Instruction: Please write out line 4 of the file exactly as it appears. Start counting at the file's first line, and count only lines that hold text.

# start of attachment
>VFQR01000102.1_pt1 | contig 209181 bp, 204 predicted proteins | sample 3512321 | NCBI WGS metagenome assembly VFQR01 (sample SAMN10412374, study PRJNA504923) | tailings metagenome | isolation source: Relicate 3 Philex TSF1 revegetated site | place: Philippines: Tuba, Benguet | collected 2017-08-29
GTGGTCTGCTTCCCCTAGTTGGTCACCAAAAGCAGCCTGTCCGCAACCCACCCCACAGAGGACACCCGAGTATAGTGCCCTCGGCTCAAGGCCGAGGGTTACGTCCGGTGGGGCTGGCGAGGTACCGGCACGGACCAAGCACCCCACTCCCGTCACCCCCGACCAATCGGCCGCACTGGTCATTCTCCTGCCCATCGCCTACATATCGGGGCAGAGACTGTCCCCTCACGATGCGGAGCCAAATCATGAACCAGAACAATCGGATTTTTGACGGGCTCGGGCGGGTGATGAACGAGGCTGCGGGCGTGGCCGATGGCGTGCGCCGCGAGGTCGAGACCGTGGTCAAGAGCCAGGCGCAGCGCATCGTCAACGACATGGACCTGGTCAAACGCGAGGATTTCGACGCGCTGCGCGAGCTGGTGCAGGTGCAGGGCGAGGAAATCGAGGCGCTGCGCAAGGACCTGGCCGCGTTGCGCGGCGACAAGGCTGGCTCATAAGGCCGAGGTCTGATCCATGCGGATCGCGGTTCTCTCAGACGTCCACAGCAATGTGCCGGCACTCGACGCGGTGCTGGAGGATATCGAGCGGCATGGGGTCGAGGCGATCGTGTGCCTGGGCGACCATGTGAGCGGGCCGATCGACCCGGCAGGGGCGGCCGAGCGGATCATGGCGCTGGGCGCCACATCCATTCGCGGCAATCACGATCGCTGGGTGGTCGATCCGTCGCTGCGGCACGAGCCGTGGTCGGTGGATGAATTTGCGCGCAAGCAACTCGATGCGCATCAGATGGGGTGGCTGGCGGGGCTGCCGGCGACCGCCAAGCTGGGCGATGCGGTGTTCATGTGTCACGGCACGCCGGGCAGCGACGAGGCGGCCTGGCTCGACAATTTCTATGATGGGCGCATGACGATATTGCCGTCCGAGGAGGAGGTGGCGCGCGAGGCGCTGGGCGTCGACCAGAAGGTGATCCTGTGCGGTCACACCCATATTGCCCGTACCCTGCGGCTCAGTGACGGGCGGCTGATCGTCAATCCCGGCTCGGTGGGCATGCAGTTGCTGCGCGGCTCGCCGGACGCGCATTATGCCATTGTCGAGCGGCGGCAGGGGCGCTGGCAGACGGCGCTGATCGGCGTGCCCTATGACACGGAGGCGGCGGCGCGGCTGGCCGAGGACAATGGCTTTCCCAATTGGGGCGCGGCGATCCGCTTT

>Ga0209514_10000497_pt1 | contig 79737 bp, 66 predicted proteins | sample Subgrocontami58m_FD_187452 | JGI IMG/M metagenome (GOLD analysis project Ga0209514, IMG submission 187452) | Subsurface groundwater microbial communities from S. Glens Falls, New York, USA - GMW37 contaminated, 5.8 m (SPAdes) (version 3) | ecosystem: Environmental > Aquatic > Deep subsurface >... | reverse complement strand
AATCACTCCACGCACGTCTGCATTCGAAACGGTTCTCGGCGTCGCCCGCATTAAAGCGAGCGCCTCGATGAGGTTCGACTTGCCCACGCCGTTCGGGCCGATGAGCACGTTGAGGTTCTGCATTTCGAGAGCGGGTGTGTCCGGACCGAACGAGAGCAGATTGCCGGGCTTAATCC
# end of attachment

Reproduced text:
AATCACTCCACGCACGTCTGCATTCGAAACGGTTCTCGGCGTCGCCCGCATTAAAGCGAGCGCCTCGATGAGGTTCGACTTGCCCACGCCGTTCGGGCCGATGAGCACGTTGAGGTTCTGCATTTCGAGAGCGGGTGTGTCCGGACCGAACGAGAGCAGATTGCCGGGCTTAATCC